Bake the pastry shell for 8 to 10 minutes or until browned.
Slice onion and place in the bottom of pastry shell. Slice tomatoes, drain on paper towels. Arrange tomatoes over onions. Add black pepper to taste.
In a medium bowl, combine mozzarella, Parmesan and mayo. Spread this mixture evenly over tomatoes.
Bake for 20 to 25 minutes or until golden brown. Once cooked, garnish with fresh herbs.
Serves 4.
• • •
Salsa is a good way to use tomatoes. If you’re looking for something a little different from your run-of-the-mill salsa, try this recipe that features mango and avocado. Several peaches could probably be used in place of the mango.
Avocado, Tomato and Mango Salsa
— from allrecipes.com
1 mango, peeled, seeded and diced
1 avocado, peeled, pitted, and diced
4 medium tomatoes, diced
1 jalapeno pepper, seeded and minced
1/2 C. chopped fresh cilantro
3 cloves garlic, minced
1 teaspoon salt
2 Tbs. fresh lime juice
1/4 C. chopped red onion
3 Tbs. olive oil
In a medium bowl, combine the mango, avocado, tomatoes, jalapeno, cilantro, and garlic. Stir in the salt, lime juice, red onion, and olive oil. To blend the flavors, refrigerate for about 30 minutes before serving.
• • •
Gazpacho is a cold tomato-based raw vegetable soup with origins in Spain, and it’s wonderfully refreshing on hot summer days. This recipe comes from Judy Newman, who advises that it may be served chunky “as is” or pulsed in a food processor or blender. Judy says she usually makes it a day ahead so that the flavors “have an opportunity to get aquainted.”
She also advises that she follows these quantities very loosely — so any given batch is going to taste somewhat different.
Gazpacho
6 large tomatoes (drop into boiling water for 30 seconds; slip skins off)
1 chopped cucumber
[0xbd] C. chopped green pepper (or yellow or orange pepper)
[0xbd] C. chopped celery
[0xbd] C. chopped red onion
2 cloves minced garlic (I put mine through a garlic press, so you don’t get chunks)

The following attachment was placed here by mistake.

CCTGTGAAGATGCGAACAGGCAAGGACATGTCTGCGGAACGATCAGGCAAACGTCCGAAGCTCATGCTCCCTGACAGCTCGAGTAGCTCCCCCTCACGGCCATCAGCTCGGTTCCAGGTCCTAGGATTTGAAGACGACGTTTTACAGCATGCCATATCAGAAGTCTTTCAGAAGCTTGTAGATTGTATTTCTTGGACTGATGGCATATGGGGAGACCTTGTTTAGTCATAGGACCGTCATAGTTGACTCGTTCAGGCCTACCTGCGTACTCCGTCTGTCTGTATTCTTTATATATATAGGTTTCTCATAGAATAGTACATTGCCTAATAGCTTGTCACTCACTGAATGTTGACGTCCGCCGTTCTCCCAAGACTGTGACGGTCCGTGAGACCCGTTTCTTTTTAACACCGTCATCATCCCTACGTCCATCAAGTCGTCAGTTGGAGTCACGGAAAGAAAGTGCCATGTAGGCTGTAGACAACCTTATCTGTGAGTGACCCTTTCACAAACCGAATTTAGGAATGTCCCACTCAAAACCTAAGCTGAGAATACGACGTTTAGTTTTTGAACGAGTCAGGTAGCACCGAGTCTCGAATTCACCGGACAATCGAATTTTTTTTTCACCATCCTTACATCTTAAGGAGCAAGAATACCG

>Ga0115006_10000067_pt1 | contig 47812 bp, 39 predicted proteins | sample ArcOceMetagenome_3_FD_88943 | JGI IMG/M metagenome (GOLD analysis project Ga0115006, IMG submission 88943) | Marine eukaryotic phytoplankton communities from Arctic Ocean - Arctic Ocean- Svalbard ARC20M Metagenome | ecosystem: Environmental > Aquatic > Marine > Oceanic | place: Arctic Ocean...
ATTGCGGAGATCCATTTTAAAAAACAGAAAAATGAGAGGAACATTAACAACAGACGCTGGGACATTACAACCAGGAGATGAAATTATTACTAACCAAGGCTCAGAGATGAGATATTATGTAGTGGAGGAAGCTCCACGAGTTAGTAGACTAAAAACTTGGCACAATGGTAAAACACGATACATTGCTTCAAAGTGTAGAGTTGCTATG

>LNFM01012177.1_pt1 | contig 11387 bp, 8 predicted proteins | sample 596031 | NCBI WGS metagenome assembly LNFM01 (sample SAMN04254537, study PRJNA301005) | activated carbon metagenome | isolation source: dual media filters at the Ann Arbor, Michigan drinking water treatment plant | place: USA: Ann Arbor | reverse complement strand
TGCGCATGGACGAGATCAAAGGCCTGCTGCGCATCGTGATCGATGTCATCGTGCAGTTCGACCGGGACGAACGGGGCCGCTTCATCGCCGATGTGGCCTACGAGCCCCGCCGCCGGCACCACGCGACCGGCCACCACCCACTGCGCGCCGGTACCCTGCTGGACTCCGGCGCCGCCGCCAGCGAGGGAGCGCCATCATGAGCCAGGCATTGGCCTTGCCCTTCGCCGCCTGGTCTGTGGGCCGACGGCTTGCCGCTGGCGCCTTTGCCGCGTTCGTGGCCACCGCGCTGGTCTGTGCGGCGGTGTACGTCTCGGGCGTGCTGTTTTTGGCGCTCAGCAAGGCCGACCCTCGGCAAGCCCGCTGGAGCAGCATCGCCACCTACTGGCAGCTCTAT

6 ounces chicken broth (canned or bullion)
1 14-oz can of tomato or V-8 juice (I like tomato better)
2 Tbs. lemon juice
1 Tbs. olive oil
1 tsp. sugar
1 tsp. salt
[0xbc] tsp. pepper
1 tsp. Tabasco
• • •
If you’ve got tons of cherry tomatoes, it might be time to make some pasta salad.
This recipe for Penne and Tomato Salad, adapted from Ann Byrn’s “The Dinner Doctor,” is simple and good. I like to add Kalamata olives, which gives it a nice salty zip. Until I tried this recipe, I had never used chopped spinach in a pasta salad. It’s a great concept.
I prefer to make my own dressing for this, using olive oil and vinegar or lemon with whatever spices strike my fancy.
Penne and Tomato Salad
1 pound penne
1 bag (6 ounces) spinach
1 pint grape or cherry tomatoes
1/2 bottle balsamic vinaigrette, or more, if needed
1 package (four ounces) feta cheese (can use tomato and basil feta cheese)
1/2 C. Kalamata olives (more or less to taste)
1/2 C. chopped basil
Cook the penne until al dente. Meanwhile, chop the spinach and basil and cut the tomatoes in half
Put the penne in a serving bowl and pour the dressing over it. Stir to combine. Fold in the chopped spinach, tomato halves and feta cheese. Stir until all of the ingredients are coated with more dressing. Add more dressing if needed to moisten the salad. Spinkle the basil over the top of the salad. Can be refrigerated for up to 24 hours.
Serves 6 as a main course.
• • •
If you like your pasta a little milder (no strong feta or Kalamata taste), try this easy recipe, which also comes from Judy Newman. It can be served hot or cold.
Fresh Tomato and Basil Pasta
About 1 Tbs. plus 1/4 tsp. salt, divided
1 pound penne pasta
1 1/2 pounds tomatoes, halved, seeded, and chopped
8 ounces fresh mozzarella, cut into 1/4-in. pieces
4 garlic cloves, minced
1 C. basil leaves, slivered
1/2 C. extra-virgin olive oil
Bring a large pot of water to a boil and add 1 Tbs. salt and the penne; cook pasta until just tender to the bite. While pasta is cooking, combine tomatoes, mozzarella, garlic, and basil in a large bowl. Add olive oil and remaining salt to tomato mixture.
Drain pasta, add to tomato mixture, and toss. Add salt to taste. Serve hot or at room temperature. Serves 6.